Simpkins says playing slave helps to educate youngsters

Walter Simpkins says he’s not an actor, but sometimes the best way to teach a student and enhance th

Categories: Entertainment, Life & Arts

Walter Simpkins says he’s not an actor, but sometimes the best way to teach a student and enhance the learning process is to pretend.

With that in mind, Simpkins will once again take on the look of 19th century black businessman and former slave Moses Viney to help observe next weekend’s 12th annual Schenectady Juneteenth Celebration at Vale Cemetery and Central Park.

A native of Brooklyn who works as an admissions recruiter at Schenectady County Community College, Simpkins has been portraying Viney for a few years and has been involved with the planning of Schenectady’s Juneteenth Celebration since the event began to increase in popularity in 2006.

‘Voices of Freedom’

WHAT: Part of Schenectady’s Juneteenth Celebration

WHERE: African-American Burial Ground, Vale Cemetery, Schenectady

WHEN: 6 p.m. Friday


MORE INFO: 346-1262,

Familiar names

He will be joined by other re-enactors portraying historic characters, including Albany’s Donald Hyman and Cora Schroeter, a constituent representative for Congressman Paul D. Tonko. Among those being depicted are Frederick Douglass, Harriet Tubman, Solomon Northup and Sojourner Truth.

Simpkins has a degree in black history from the City College of New York and a master’s degree in African-American Studies from the University at Albany. He is divorced and has a daughter and a granddaughter in New York City. Two years ago, he helped form the local chapter of Community Fathers, a nonprofit group that helps former incarcerated people merge back into mainstream society.

Schenectady’s first Juneteenth Celebration was held in 2001 at Jerry Burrell Park. The day commemorates the end of slavery in the U.S., which in Texas didn’t occur until June 19, 1865 when Maj. Gen. Gordon Granger arrived in Galveston with the news. The Civil War had ended two months earlier, and the Emancipation Proclamation written by President Abraham Lincoln had been issued more than two years earlier on Jan. 1, 1863.

Schenectady’s Juneteenth Celebration is presented by the Hamilton Hill Arts Center. The Friday night program at Vale, “Voices of Freedom,” will begin at 6.

Q: Who is Moses Viney and how did you come to hear about him?

A: I went to a conference on the Underground Railroad, and I heard a Schenectady history teacher named Neil Yetwin talk about him and how he was a runaway slave who had been hired by Union College president Eliphalet Nott and had become his right-hand man. When Nott died, he left Viney $1,000 and a carriage, so he went out and bought three more carriages and started his own livery service. Neil said how he had been buried in Vale Cemetery but there had been no marker for him. With the help of Union College and Price Chopper, we took care of that, and with Neil’s help I’ve been researching Moses Viney ever since. He was quite an interesting character.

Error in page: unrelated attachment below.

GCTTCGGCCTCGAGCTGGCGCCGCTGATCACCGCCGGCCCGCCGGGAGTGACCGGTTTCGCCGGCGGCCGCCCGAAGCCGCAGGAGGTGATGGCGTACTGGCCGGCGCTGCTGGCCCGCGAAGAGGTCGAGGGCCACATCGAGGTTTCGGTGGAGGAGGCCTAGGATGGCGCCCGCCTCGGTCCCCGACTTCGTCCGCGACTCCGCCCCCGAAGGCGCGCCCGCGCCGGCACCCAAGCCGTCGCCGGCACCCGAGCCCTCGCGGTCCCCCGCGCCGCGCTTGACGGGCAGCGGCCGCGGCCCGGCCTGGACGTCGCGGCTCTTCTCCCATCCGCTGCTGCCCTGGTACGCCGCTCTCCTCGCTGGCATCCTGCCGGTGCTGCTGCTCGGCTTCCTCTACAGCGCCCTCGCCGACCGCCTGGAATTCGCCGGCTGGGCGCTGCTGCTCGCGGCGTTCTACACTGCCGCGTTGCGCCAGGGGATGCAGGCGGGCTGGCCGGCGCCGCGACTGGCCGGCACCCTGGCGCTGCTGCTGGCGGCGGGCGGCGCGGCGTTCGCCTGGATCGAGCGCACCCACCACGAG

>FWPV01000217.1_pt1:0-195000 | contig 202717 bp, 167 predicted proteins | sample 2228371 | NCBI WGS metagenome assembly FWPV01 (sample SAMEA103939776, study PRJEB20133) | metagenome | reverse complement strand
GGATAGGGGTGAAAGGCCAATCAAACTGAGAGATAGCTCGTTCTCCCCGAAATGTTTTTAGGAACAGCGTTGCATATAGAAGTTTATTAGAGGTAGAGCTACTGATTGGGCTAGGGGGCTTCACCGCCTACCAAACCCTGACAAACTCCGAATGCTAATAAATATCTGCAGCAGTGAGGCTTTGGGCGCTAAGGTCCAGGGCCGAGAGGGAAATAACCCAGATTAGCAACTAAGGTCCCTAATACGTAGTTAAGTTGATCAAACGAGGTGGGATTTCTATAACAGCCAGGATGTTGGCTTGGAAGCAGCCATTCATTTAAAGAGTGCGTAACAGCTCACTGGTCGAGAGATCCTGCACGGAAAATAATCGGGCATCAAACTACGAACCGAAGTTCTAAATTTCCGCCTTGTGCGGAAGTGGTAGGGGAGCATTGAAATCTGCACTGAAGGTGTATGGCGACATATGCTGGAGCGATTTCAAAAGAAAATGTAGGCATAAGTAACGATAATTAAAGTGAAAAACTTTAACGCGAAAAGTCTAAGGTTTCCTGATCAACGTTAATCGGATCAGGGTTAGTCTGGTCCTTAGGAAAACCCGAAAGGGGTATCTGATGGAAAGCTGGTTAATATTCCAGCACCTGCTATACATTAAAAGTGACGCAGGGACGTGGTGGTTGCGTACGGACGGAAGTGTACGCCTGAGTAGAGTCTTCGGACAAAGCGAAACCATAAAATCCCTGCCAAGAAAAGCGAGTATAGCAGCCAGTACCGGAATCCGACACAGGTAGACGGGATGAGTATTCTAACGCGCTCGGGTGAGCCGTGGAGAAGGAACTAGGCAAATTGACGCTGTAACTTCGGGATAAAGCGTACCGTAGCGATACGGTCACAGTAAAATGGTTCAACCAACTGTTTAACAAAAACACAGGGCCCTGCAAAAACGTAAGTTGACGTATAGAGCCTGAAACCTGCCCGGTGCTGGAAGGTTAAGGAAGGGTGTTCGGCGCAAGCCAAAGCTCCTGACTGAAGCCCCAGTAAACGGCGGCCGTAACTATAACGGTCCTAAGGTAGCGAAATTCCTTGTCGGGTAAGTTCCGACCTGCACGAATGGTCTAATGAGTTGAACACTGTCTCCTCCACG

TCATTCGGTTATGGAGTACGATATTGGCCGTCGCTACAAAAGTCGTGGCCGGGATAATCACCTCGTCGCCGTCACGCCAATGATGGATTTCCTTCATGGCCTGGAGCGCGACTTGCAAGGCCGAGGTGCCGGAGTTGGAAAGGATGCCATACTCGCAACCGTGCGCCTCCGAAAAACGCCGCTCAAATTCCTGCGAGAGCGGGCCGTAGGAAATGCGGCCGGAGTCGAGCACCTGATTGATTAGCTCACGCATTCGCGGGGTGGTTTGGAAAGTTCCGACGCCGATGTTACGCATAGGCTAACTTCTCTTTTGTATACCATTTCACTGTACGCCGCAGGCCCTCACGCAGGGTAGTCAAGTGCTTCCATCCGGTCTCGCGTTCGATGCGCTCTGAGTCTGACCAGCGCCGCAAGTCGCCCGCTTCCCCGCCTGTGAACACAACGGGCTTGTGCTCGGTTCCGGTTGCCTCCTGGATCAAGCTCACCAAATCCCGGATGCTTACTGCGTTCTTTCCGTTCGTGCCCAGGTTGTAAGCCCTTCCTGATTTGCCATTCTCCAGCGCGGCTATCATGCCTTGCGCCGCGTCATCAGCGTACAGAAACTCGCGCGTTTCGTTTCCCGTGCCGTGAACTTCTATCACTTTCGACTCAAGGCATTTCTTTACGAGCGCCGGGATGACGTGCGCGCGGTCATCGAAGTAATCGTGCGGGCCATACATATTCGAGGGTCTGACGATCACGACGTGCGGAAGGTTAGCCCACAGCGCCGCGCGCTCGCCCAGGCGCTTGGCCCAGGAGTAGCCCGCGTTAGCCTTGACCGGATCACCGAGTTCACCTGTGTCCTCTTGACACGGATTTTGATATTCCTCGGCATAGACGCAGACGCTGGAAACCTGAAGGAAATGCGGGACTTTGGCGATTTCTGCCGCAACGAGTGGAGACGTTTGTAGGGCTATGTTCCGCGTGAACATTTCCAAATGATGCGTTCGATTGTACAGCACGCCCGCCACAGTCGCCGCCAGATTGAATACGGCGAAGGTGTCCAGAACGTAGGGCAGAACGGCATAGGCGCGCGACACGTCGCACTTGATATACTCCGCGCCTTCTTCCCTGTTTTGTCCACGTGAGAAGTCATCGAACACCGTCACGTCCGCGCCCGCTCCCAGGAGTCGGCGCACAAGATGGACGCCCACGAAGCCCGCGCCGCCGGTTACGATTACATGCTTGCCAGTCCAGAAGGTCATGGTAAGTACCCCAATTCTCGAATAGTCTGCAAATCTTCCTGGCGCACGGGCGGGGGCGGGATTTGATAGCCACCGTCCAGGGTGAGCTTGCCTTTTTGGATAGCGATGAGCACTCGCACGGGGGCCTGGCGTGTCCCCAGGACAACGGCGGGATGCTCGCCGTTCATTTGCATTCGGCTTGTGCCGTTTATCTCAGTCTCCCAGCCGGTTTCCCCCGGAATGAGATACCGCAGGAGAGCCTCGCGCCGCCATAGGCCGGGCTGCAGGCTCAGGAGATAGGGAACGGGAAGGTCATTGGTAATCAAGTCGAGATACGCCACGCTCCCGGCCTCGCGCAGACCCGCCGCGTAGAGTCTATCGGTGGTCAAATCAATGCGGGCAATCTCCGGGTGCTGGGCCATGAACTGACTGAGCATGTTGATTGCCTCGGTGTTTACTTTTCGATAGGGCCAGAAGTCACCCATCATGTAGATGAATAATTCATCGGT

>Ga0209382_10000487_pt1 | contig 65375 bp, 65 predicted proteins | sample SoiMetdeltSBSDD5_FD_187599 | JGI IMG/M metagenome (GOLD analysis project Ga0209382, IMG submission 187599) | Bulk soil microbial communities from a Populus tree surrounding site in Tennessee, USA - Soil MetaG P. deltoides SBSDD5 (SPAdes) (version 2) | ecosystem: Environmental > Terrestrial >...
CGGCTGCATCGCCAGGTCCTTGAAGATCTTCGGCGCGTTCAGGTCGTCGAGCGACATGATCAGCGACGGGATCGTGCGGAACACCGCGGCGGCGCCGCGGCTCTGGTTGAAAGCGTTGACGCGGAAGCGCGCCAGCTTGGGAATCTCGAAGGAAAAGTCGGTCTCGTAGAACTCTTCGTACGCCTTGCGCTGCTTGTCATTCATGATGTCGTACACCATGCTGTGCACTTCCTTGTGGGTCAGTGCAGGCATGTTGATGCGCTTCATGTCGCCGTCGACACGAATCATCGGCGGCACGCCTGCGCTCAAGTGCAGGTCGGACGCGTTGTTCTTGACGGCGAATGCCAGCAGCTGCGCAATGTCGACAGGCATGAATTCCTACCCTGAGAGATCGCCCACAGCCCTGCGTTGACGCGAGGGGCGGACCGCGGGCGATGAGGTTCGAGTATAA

Q: When did you start impersonating him?

A: I re-enact, but I’m not an actor. I’m more of a scholar. But sometimes I appreciate that it’s a very effective way to teach history. I had a picture of him, so I took it down to The Costumer and they hooked me up with the right clothes. When I started working with the kids cleaning up Vale Cemetery, I realized the greatest visual lesson I could give them was portraying Moses Viney. And, in our culture we have an oral tradition. We tell our stories, so it’s also a matter of carrying on that tradition.

Q: Why is the Juneteenth Celebration so important?

A: It celebrates a very important part of our history. The slaves in Texas never knew about their freedom until after the Civil War was over and two years after the Emancipation Proclamation. They had been free all this time and they didn’t know it. It shows you how a lack of information or what being uninformed can do to you. Juneteenth is a beautiful way to teach that. They’ve been celebrating it in Texas for a long time, and it used to be the time when former slaves would try to locate their families. It’s been a state holiday in Texas for quite a while, but only recently has the significance started to catch on around here.

Q: Have you always been interested in history?

A: Always. The most interesting aspect for me has been looking at people, seeing them in a certain situation, and then seeing how they struggle and move forward and get past their adversities. Cultures have to do the same thing. That’s why it was so important to clean up Vale Cemetery, and that’s why we start off the Juneteenth Celebration at Vale on Friday night and then move to Central Park. Where they buried all the black people they used to call the “old colored plot.” Now we call it the “African-American Burial Ground.” It was so important for us to rename that ground and restore the area.

Q: Why did you move to Schenectady?

A: I came up here to visit a friend and I’ve been here ever since. I just liked the pace, and I found out there were opportunities up here. I had a few jobs, but then I got tired of working for people who knew less than I did, so I went back to school and got another piece of paper. I went to UAlbany and got my master’s.

Q: How did Community Fathers Inc., get started?

A: I’ve learned that a major problem in our community is that the kids are fatherless. So we wanted to do something to help get the fathers back with their children, so we started a support group. Then we realized we should get incorporated so we started a nonprofit group, and now we sponsor a re-entry program with the Schenectady County Jail. It’s to help fathers who come out of jail get back connected with their children. We try to ensure that they don’t go back to the problems that put them in jail. We try to have a positive impact on their life.

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